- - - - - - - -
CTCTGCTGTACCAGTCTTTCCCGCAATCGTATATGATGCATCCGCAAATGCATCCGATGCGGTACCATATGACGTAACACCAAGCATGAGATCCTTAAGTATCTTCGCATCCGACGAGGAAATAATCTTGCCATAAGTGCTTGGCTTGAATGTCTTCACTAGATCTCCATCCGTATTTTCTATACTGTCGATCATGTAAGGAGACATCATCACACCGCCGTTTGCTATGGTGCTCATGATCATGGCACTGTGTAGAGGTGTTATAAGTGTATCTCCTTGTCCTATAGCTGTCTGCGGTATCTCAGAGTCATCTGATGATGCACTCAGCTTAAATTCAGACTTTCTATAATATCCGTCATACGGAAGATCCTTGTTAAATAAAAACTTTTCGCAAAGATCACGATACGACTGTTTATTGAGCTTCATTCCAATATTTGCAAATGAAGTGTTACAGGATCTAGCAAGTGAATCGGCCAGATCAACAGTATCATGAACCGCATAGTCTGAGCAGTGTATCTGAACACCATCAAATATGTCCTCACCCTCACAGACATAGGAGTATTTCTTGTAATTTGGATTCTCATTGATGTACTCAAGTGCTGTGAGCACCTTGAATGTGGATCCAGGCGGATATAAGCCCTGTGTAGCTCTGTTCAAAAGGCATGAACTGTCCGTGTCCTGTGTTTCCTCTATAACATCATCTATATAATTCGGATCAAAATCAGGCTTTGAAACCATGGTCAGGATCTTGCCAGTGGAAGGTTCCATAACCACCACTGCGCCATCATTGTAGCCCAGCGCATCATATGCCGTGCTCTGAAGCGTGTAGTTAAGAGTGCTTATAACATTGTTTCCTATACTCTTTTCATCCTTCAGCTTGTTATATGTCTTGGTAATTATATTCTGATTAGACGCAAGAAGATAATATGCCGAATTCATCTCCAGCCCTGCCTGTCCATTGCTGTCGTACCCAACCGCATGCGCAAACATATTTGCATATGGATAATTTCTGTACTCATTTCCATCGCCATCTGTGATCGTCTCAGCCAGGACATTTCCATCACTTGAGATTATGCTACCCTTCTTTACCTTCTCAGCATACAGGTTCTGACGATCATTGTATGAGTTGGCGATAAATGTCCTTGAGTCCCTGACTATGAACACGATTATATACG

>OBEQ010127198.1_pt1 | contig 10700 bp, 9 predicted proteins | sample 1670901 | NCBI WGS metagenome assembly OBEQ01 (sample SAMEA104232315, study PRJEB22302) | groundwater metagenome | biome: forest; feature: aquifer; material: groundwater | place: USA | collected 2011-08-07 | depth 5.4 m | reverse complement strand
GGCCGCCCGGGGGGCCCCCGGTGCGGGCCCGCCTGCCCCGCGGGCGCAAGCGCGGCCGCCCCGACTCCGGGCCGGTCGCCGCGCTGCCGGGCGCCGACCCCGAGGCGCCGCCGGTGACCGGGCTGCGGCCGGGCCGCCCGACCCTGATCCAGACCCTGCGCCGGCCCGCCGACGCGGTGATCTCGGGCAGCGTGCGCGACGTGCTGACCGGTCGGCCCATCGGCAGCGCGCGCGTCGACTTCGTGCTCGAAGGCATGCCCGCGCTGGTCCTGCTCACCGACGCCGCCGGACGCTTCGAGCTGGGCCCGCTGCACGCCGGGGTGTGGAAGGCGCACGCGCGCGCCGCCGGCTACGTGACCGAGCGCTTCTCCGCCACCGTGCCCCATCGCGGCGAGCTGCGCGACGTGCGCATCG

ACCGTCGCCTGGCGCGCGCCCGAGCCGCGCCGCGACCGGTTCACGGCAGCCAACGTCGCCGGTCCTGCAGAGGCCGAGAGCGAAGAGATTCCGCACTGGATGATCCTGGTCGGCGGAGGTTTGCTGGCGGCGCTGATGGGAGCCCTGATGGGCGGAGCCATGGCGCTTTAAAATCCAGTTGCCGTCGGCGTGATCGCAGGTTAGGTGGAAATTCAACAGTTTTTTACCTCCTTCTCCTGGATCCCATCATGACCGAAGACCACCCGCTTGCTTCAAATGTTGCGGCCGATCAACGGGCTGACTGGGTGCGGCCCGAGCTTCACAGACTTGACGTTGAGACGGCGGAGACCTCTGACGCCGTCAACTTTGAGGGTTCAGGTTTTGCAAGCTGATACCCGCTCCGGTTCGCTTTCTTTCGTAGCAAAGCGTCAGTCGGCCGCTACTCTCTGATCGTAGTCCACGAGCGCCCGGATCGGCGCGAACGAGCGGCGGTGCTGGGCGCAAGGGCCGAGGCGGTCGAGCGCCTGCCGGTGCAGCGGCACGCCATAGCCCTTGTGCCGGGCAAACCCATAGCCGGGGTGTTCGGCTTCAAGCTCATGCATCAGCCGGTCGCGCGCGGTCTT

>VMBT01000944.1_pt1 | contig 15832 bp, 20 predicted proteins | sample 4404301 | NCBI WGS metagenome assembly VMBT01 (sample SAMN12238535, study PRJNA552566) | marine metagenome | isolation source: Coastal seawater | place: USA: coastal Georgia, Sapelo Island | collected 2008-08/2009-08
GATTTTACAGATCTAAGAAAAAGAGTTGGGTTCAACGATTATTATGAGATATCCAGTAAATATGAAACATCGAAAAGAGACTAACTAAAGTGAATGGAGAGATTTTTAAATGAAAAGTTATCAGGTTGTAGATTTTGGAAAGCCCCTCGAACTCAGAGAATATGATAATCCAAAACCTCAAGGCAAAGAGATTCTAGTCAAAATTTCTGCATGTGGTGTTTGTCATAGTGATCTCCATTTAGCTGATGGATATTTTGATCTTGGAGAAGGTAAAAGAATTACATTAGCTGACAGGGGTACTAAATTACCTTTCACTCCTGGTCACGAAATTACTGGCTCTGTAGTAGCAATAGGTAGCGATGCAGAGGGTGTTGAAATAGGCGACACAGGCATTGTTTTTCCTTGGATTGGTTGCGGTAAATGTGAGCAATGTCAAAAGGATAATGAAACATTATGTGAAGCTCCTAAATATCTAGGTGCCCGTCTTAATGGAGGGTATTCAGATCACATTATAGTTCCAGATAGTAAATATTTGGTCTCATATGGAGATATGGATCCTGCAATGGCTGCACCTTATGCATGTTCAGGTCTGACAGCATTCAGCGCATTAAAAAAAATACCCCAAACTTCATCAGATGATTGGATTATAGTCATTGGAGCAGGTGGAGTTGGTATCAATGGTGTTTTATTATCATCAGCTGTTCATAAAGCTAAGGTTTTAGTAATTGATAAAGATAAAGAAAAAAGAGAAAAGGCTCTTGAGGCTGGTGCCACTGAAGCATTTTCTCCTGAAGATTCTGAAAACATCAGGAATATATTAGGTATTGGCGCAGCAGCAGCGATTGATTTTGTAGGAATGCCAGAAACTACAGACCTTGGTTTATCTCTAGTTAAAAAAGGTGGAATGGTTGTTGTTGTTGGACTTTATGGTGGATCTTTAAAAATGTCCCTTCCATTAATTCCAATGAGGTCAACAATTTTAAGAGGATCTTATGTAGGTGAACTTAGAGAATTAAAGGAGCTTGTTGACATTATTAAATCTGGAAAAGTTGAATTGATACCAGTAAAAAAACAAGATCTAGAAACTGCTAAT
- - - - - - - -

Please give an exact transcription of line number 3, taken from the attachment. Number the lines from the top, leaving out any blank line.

GGCCGCCCGGGGGGCCCCCGGTGCGGGCCCGCCTGCCCCGCGGGCGCAAGCGCGGCCGCCCCGACTCCGGGCCGGTCGCCGCGCTGCCGGGCGCCGACCCCGAGGCGCCGCCGGTGACCGGGCTGCGGCCGGGCCGCCCGACCCTGATCCAGACCCTGCGCCGGCCCGCCGACGCGGTGATCTCGGGCAGCGTGCGCGACGTGCTGACCGGTCGGCCCATCGGCAGCGCGCGCGTCGACTTCGTGCTCGAAGGCATGCCCGCGCTGGTCCTGCTCACCGACGCCGCCGGACGCTTCGAGCTGGGCCCGCTGCACGCCGGGGTGTGGAAGGCGCACGCGCGCGCCGCCGGCTACGTGACCGAGCGCTTCTCCGCCACCGTGCCCCATCGCGGCGAGCTGCGCGACGTGCGCATCG